Aviation emissions are considered a major contributor to climate change as aircraft typically burn fossil-based fuels, which release large amounts of CO2 into the atmosphere. Moreover, the industry also contributes to non-CO2 warming effects as they release nitrogen oxides (NOx), leave vapor trails and influence cloud formation as a result of flying altitudes.
Image Credit: ZeroAvia
ZeroAvia, a British/American aerospace company founded in 2018, has recently made aviation history by flying a 19-seat Dornier 228 test aircraft powered by a hydrogen-electric engine.
Taking off from the company’s Kemble R&D facility at Cotswold Airport in Gloucestershire, UK, the Dornier 228 was able to taxi, take off, and land after completing a test-flight circle pattern that lasted 10 minutes. This breakthrough takes ZeroAvia one step closer to meeting its target of achieving commercial flight using only hydrogen fuel calls by 2025 and scaling up the technology to fit larger types of aircraft.
Back in 2019, ZeroAvia had already made its mark on aviation history after it put the world’s first zero-emission flight into the sky; a Piper M-Class 6-seater aircraft fitted with its hydrogen-electric powertrain. Having now proved they can fly a larger aircraft with the same zero-emissions technology, the ZeroAvia team has demonstrated that the hydrogen-electric technology can be scaled up.
The first flight of our 19-seat aircraft shows just how scalable our technology is and highlights the rapid progress of zero-emission propulsion. This is only the beginning – we are building the future of sustainable, zero climate impact aviation.
Val Miftakhov, Founder & CEO of ZeroAvia
ZeroAvia claims that hydrogen-electric powertrains possess 30 times more specific energy and lower cycling when compared to lithium-ion batteries. The technology holds a series of other advantages over all other alternative decarbonization solutions as a fully scalable zero-emission aviation solution.
The fuel cells in the zero-emission hydrogen-electric powertrains use hydrogen fuel to trigger a chemical reaction which then generates electricity. That electricity is what powers the electric motors to drive the propellers, with water being the only byproduct of the process
ZeroAvia’s hydrogen-electric engine was retrofitted onto the left wing of the Dornier 228, a twin-engine aircraft, while a Honeywell TPE-331 stock engine was left in place on the right wing.
During testing, the hydrogen-electric powertrain contained two fuel cell stacks, with lithium-ion battery packs supplying peak-power support during take-off and adding additional redundancy to ensure a safe testing program.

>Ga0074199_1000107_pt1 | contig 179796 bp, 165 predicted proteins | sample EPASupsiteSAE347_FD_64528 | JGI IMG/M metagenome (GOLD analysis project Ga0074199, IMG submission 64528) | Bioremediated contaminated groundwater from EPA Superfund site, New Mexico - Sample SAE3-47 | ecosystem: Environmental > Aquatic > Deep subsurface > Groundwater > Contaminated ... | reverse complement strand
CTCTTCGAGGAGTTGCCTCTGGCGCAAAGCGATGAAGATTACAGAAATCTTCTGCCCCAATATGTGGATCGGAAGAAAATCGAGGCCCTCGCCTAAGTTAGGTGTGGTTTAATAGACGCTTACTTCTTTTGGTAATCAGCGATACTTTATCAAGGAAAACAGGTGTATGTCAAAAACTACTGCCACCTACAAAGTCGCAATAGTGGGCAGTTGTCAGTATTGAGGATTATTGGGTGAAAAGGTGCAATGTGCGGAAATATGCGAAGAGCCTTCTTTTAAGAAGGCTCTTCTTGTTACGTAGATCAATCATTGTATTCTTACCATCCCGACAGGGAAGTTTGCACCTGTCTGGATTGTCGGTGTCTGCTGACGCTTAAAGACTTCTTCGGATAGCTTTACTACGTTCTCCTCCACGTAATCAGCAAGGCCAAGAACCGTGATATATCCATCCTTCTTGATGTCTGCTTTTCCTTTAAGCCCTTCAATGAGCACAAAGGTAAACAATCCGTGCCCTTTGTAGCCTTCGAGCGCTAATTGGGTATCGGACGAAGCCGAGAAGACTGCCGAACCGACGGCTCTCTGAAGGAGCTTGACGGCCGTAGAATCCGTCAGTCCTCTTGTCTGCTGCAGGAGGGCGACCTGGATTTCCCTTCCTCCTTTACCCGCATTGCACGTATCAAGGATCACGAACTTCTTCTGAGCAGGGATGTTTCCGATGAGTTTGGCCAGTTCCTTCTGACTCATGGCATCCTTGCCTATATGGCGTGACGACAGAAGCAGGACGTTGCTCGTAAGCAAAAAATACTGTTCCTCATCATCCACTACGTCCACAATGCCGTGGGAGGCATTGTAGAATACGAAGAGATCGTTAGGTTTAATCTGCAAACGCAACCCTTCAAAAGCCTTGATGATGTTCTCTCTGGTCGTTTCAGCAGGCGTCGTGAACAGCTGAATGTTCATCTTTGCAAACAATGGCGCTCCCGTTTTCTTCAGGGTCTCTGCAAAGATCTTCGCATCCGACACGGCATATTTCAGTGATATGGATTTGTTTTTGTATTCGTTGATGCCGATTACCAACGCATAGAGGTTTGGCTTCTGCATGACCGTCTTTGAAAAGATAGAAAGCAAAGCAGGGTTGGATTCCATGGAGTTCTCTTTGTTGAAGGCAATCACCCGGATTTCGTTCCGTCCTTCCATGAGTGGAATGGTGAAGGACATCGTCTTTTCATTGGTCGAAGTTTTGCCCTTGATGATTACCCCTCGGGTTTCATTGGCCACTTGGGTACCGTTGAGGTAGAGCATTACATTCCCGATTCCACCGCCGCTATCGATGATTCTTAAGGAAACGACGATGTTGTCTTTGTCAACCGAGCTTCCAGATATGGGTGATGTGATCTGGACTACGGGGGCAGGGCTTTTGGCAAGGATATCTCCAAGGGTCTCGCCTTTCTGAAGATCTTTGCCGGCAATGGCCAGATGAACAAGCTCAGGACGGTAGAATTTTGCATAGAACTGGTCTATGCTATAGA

While the hydrogen tanks and fuel cell power generation systems were stored inside the cabin during the tests, commercial flights would require external storage in order to carry passengers inside the craft.
HyFlyer II and HARE
The latest breakthrough in hydrogen-electric aviation comes under the remit of the R&D HyFlyer II project, a program that the UK Government’s ATI Program supports. ZeroAvia’s goal with HyFlyer II is to develop a 600 kW powertrain to achieve commercial zero-emission flight globally using 9-19 seat aircraft.
To fuel the hydrogen-electric powertrain onboard the 19-seat Dornier 228 aircraft, an on-site electrolyzer was used to produce compressed gaseous hydrogen. In order to facilitate on-site hydrogen production, ZeroAvia, in partnership with its HyFlyer II associate, the European Marine Energy Centre (EMEC), developed the Hydrogen Airport Refuelling Ecosystem (HARE).
The HARE infrastructure provides insight into what on-site green hydrogen production, storage, refueling and fuel-cell-powered flight could look like in the future. Moreover, ZeroAvia and EMEC demonstrated the ability to double the system’s electrolyzer capacity for the latest project.
This is only the beginning – we are building the future of sustainable, zero climate impact aviation.
Val Miftakhov, Founder & CEO of ZeroAvia
Moving forward, ZeroAvia will continue to develop and scale its hydrogen-electric powertrains towards a certifiable configuration that could see zero-emission commercial routes taking to the skies as early as 2025.
Under the HyFlyer II project, the Dornier 228 will continue to take a number of test flights from the R&D facility at Cotswold Airport and later go on to take test flights from other airports.
Having put another world’s first feather in its cap, ZeroAvia continues to make history and build some serious momentum towards commercial success with 1,500 engines already on pre-order and landing partnerships with seven aircraft manufacturers.
The company has also managed to secure an engine order from American Airlines and lock in infrastructure partnerships with a number of international airports, including Rotterdam, Edmonton International, and AGS Airport.
ZeroAvia leads the way as it sets off on a new trajectory to secure the aviation industry’s transition to a cleaner future.
References and Further Reading
Aviation history: Hyflyer II programme First Flight: Hydrogen powered dornier 228: Hydrogen-electric engine (2023) ZeroAvia. Available at: https://www.zeroavia.com/do228-first-flight
EMEC: European Marine Energy Centre (2023) EMEC European Marine Energy Centre. Available at: https://www.emec.org.uk/projects/hydrogen-projects/hyflyer